Q: Big Ten Commissioner Jim Delany has said before that he believes there’s a lot of money being left on the table, hundreds of millions of dollars, by not going to a playoff. How do you argue against there being more revenue at the end of the day if you went to a playoff system?
Hancock: No one knows how much more revenue there might be. And what part of the revenue might go out of the regular season and into the postseason, as is happening with basketball, frankly? We all think there might be more revenue for the postseason, but we don’t know for sure. … And isn’t it interesting that so many times those of us in college sports are criticized for making more money and here they’re criticizing us for leaving money on the table, not taking more money, so we can meet the needs and experiences of the student athletes? I find that fascinating.
Q: How do you reconcile college basketball players being able to travel all of March and April and the inability of the college football players to travel in a playoff system?
Hancock: I feel strongly that what works for basketball works for basketball and what works for football works for football. In basketball, you might have 500 people go to a first and second round game to see Hofstra play in Salt Lake City, and in football you’d hope you’d have 17,000 people travel. It’s a big difference.
Q: The big story facing the BCS this year is moving all the games to ESPN. Talk about how that deal came together and what the deal means for the BCS.
Hancock: All the platforms that ESPN can offer to us are so beneficial for promotion, for helping us get the message out. And also for the familiarity of the fans with ESPN’s [commentators].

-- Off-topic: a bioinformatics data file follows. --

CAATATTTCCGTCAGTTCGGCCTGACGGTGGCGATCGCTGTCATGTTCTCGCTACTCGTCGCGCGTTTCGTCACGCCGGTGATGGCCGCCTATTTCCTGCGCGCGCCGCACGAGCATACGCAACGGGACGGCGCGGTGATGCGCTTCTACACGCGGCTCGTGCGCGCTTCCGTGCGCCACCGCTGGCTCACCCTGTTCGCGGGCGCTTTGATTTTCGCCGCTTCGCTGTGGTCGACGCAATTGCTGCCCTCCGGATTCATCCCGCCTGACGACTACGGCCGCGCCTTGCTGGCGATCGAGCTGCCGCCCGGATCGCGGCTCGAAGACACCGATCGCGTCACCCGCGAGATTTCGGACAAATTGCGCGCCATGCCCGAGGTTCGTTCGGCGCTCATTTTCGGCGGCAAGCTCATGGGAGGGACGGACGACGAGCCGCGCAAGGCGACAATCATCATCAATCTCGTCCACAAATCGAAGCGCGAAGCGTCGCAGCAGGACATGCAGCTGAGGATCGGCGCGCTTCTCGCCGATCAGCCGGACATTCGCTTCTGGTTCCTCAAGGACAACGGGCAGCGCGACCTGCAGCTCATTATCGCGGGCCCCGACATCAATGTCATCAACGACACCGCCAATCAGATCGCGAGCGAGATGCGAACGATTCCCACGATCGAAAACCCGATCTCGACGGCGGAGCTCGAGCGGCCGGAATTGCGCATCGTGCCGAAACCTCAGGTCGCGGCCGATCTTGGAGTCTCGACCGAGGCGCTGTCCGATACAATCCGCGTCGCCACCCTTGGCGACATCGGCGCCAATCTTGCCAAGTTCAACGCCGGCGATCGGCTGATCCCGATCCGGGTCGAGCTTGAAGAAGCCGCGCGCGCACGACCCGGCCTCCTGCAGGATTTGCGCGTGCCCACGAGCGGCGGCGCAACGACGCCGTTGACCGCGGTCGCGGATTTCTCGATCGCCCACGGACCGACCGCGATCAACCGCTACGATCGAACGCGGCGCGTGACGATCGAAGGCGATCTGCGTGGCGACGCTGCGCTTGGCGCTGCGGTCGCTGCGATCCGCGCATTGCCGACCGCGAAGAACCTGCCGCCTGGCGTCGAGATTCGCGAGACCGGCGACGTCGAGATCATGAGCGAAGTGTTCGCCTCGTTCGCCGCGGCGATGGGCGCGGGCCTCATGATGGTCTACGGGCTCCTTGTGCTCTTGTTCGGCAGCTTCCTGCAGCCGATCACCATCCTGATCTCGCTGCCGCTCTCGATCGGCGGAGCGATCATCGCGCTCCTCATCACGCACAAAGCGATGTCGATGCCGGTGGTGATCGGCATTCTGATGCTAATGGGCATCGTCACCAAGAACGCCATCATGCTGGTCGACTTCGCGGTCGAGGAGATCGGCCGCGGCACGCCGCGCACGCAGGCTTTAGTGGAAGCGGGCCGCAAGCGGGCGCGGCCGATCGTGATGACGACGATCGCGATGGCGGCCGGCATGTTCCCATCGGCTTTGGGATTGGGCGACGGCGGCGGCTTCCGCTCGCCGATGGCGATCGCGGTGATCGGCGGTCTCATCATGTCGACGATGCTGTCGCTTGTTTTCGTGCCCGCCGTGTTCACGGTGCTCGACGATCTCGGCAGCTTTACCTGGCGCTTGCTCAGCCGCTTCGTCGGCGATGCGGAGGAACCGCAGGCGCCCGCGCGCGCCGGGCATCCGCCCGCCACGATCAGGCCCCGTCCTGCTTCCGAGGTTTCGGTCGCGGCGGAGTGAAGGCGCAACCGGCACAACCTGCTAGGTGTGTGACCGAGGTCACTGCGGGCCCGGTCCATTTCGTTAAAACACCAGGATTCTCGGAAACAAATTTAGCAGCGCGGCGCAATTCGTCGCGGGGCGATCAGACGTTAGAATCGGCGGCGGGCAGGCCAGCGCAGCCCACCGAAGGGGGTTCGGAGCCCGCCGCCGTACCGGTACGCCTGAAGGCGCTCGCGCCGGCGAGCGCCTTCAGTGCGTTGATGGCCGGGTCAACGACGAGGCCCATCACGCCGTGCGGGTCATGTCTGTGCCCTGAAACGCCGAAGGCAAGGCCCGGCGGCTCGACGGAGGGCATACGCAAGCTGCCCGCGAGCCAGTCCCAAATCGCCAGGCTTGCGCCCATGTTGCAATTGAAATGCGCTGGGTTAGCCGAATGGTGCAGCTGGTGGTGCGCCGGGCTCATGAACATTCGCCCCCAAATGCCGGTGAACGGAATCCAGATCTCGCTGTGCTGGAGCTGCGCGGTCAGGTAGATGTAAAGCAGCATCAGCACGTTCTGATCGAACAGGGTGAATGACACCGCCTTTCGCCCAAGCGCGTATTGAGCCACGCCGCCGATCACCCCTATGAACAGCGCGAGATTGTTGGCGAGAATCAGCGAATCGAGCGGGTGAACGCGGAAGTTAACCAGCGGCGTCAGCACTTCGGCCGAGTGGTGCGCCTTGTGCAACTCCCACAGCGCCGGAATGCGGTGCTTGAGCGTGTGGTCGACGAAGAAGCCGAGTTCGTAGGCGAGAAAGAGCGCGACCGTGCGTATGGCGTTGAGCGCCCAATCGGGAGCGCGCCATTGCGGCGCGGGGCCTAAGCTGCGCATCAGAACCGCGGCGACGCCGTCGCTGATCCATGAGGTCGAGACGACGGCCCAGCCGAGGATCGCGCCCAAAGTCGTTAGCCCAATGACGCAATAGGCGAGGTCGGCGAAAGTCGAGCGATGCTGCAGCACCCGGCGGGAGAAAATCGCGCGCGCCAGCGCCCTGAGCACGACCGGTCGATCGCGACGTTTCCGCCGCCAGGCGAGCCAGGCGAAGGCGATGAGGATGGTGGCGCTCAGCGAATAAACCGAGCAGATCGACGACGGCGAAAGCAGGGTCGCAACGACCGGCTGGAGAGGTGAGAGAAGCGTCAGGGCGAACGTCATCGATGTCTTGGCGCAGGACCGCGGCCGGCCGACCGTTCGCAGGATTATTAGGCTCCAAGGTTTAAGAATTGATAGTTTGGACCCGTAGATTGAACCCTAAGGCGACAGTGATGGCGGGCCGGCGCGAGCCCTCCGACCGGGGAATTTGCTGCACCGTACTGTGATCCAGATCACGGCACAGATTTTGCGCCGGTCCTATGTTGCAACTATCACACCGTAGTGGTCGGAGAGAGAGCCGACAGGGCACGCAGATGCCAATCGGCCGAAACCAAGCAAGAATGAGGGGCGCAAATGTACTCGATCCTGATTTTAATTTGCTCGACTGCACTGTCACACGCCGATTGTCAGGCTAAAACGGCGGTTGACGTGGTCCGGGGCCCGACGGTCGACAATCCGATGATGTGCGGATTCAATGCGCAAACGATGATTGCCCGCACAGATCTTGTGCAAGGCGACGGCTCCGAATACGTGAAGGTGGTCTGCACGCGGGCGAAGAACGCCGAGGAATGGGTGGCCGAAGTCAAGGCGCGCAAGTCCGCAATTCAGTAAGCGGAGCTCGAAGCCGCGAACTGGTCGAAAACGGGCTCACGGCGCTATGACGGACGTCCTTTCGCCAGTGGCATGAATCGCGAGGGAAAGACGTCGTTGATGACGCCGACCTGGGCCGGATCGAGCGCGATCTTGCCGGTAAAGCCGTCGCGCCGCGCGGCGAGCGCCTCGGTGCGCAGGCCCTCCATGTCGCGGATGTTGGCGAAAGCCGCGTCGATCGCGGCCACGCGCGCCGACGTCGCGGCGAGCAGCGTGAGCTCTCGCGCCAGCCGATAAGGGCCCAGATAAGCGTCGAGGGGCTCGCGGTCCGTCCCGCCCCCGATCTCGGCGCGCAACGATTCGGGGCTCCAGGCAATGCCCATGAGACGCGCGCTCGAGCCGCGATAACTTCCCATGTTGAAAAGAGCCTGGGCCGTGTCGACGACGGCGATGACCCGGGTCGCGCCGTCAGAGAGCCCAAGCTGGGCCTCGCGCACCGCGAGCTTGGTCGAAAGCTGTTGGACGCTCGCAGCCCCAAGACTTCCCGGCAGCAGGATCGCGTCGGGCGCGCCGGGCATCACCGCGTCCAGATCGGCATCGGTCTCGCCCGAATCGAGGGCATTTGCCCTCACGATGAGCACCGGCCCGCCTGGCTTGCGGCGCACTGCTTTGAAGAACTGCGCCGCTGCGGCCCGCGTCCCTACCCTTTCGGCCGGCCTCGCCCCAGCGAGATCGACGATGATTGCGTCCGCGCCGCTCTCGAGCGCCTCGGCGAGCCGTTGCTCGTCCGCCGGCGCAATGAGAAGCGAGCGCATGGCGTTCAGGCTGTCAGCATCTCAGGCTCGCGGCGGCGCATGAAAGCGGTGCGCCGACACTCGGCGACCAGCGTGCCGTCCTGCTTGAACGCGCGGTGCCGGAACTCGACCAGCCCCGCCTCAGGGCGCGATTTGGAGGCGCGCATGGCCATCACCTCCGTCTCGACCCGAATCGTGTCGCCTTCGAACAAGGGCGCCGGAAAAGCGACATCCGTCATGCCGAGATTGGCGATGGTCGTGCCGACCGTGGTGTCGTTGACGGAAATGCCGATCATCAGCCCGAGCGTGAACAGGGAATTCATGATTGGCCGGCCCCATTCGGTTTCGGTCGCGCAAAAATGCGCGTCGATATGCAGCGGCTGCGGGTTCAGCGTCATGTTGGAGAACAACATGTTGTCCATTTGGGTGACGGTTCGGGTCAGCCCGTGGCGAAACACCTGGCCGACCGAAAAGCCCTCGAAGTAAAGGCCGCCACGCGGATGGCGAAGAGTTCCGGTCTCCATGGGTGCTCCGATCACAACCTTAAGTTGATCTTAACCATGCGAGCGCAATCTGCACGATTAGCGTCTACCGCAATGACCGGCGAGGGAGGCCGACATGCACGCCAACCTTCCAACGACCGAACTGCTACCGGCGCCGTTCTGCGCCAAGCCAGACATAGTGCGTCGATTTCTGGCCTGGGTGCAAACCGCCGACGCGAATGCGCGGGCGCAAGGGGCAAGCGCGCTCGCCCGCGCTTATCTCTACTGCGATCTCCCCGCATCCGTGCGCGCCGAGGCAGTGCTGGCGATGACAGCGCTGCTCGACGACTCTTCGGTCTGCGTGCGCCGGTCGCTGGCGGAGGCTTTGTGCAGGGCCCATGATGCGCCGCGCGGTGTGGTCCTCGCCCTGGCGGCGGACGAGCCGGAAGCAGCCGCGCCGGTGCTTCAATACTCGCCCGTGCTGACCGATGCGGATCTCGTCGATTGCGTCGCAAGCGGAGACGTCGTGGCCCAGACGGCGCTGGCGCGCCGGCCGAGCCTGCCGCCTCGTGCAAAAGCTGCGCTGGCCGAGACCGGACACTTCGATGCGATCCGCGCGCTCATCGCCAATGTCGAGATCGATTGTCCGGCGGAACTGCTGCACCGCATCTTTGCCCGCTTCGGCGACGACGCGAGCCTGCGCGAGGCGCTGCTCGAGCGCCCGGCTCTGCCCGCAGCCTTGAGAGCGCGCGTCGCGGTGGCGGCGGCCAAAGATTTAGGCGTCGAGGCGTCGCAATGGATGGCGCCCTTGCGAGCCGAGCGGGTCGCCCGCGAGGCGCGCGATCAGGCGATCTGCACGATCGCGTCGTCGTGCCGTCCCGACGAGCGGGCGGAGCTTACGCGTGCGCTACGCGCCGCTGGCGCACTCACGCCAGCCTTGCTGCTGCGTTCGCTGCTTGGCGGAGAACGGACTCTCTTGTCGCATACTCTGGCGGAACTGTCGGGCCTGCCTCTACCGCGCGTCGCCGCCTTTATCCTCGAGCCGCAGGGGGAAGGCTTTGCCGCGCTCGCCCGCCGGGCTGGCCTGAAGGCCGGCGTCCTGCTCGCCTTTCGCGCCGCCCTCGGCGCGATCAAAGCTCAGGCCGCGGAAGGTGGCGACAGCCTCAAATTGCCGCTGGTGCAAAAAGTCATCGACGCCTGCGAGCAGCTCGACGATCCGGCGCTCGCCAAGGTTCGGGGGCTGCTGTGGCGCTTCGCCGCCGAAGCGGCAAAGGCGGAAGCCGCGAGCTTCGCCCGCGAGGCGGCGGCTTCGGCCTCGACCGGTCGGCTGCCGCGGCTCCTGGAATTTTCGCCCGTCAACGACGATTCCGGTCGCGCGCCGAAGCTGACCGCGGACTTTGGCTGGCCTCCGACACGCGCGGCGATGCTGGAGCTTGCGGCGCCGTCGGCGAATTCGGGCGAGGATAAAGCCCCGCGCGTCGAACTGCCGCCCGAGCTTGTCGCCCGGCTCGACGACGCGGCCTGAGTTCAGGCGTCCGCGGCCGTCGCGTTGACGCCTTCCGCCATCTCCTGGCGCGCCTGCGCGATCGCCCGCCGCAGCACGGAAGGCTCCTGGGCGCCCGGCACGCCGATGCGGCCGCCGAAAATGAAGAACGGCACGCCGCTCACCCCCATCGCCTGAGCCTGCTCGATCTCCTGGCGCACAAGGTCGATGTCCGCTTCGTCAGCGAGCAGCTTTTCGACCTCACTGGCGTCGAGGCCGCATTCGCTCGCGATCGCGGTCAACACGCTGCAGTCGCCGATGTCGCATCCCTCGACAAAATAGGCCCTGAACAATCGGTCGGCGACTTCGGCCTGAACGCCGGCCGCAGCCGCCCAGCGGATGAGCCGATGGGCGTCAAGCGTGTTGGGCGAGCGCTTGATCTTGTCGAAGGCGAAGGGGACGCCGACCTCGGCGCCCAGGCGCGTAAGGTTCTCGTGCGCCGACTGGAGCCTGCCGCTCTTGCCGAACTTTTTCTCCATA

Q: How is the revenue from the ESPN deal shared?
Hancock: Every team that is an automatic qualifier gets basically the same amount of money. The six conferences that have AQs get $21 million a piece and if there’s a team from a non-AQ conference it will receive $24 million for its conference. … If you’re selected as an at-large: $6 million.
Q: In your personal opinion, are there too many bowl games?
Hancock: I think there’s almost too many. We’re getting close to that.
Q: What do you look at that makes you think there’s almost too many?
Hancock: The record of the teams in the games.
Q: Wouldn’t it be easier to have one body running the bowl games the way the NCAA runs March Madness?
Hancock: You would lose the flavor. An Arizona bowl is different than a bowl in Florida because of the culture of the area. And if it were managed by one person in an office somewhere, it would lose some of that culture and some of the connection with the community. The community connection for the bowl games is much stronger than it is in the NCAA tournament.
Q: Finish this sentence: The BCS needs to do a better job of…
Hancock: Communicating how it operates, the simplicity of how it operates. And why the presidents, coaches, athletes want to keep it.